The Federal Reserve, the US umbrella body for central banks, is expected to announce further interest rate hikes this evening in the face of higher inflation in the United States. Financial markets are eagerly awaiting the outcome, which may go further than previously indicated.
According to Jasper Lukason, editor-in-chief of ESB magazine, a major increase is expected. “The general consensus is that most analysts expect a -75 basis point increase to 0.75 percent, so those expectations have risen sharply because last week they were still thinking about half a percent.
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Lukeshan believes the central bank has decided to sharply raise interest rates on the back of bad inflation last Friday. It’s not just about this increase, it’s about the additional increase in June. At first they thought nothing would happen in June, but now expect a further 0.75 per cent increase in July. So all of a sudden it’s very fast. ‘
The biggest increase not seen in 22 years
When interest rates rose by fifty basis points, decisions were made following the previous decision in May. The biggest increase in 22 years, but will the new increase be enough to reduce inflation? ‘Probably,’ Location continues. ‘But it will take some time. If you want to reduce inflation by a sharp rate hike, you really have to push the economy into recession. Due to the economic boom, it was very painful.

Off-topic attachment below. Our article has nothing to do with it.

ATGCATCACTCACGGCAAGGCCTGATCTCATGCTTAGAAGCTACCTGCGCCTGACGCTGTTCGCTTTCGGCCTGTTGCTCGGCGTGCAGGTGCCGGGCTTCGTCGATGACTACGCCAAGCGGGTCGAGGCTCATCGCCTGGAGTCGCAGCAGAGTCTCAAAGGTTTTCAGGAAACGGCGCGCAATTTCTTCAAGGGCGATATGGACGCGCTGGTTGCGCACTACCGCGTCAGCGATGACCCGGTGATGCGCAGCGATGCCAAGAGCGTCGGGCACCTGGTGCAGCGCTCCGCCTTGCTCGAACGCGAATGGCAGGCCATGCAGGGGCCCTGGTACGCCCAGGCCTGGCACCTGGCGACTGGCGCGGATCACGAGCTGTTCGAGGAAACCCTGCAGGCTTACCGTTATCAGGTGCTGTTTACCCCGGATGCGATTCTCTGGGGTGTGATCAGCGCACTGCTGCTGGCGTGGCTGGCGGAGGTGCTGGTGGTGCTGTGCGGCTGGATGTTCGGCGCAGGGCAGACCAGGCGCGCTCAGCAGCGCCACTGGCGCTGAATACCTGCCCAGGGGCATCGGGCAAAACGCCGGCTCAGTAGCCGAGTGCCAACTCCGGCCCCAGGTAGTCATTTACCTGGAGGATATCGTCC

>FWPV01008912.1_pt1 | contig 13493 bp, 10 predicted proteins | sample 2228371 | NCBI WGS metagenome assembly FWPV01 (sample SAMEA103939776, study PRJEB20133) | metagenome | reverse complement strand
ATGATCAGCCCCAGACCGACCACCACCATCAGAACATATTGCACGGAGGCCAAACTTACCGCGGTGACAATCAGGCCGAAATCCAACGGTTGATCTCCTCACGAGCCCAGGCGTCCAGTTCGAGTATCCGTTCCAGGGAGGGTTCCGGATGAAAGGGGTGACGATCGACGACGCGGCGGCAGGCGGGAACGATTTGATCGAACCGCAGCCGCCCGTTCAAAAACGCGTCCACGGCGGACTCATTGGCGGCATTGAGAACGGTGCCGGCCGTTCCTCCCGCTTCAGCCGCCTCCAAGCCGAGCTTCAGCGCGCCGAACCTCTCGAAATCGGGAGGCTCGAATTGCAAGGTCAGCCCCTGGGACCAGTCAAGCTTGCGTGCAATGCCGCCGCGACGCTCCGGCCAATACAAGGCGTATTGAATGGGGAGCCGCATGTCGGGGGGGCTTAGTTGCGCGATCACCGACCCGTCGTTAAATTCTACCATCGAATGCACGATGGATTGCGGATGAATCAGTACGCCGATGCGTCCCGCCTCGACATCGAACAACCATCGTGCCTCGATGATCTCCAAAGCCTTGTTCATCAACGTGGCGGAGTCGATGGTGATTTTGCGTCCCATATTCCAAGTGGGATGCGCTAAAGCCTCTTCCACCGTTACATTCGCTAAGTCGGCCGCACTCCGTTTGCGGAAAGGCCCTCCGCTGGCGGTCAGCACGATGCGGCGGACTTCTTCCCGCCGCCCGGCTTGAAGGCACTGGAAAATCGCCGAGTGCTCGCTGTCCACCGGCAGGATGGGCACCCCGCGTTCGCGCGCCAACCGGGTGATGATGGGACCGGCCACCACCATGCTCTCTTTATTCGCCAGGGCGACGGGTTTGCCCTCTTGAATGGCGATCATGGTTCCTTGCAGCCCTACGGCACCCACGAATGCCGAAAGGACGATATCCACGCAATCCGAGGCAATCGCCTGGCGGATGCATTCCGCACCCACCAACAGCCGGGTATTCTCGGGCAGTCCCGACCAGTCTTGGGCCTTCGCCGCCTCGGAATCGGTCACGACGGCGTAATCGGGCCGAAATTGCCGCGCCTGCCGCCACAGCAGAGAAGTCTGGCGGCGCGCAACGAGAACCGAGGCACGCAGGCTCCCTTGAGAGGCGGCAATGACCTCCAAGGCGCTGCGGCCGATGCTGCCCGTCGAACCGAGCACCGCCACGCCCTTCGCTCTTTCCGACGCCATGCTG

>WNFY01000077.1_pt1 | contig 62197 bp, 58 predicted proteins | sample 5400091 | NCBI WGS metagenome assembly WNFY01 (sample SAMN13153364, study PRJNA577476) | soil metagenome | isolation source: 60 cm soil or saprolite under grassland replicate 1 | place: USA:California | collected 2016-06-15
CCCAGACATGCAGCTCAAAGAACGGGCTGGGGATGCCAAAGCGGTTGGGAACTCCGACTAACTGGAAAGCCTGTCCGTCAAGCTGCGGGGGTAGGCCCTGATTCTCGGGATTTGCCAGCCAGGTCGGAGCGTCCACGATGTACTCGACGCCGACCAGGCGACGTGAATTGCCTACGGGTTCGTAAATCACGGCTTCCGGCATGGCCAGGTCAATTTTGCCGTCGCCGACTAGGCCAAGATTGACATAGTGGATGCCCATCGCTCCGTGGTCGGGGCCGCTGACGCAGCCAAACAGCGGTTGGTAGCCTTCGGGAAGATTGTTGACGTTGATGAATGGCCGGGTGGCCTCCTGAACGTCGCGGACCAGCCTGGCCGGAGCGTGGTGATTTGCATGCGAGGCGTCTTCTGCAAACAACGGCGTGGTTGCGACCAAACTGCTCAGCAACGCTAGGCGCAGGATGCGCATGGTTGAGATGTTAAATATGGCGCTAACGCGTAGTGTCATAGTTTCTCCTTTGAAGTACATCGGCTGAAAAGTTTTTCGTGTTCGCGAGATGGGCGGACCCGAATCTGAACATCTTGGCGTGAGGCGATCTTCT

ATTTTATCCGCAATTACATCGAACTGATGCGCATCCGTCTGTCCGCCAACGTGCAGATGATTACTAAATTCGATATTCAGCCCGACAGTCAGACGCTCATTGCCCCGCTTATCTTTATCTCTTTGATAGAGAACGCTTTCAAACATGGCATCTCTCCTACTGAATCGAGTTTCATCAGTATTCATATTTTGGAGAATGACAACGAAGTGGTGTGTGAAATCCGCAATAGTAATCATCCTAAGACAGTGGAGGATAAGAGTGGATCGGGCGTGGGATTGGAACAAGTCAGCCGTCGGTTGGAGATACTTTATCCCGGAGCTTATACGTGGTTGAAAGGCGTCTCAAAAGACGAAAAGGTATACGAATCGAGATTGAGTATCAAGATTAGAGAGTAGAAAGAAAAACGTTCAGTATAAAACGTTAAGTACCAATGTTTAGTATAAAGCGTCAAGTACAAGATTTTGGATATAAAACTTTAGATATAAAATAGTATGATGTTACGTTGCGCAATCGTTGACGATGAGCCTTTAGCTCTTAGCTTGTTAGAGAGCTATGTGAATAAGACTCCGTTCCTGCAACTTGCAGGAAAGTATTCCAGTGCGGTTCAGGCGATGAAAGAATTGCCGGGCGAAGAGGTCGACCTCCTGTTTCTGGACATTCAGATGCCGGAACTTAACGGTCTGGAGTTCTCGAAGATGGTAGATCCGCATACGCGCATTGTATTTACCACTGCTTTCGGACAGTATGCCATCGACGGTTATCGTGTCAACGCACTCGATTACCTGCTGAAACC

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Painful, but not history. Lukashen thinks that then-central bank chairman Paul Volker raised interest rates at the same pace in the 1980s. ‘He was then able to reduce inflation, but on top of that came the recession.’
If the central bank decides to raise interest rates to that level, Lukashen thinks the European Central Bank should follow suit. However, not at the same speed, but it increases the pressure on the ECB. European central banks have already said they will raise interest rates by 50 basis points in July, but there is pressure from all quarters to raise interest rates soon. If there’s a need to control inflation, we’ll definitely take care of it if the U.S. economy cools down. ‘
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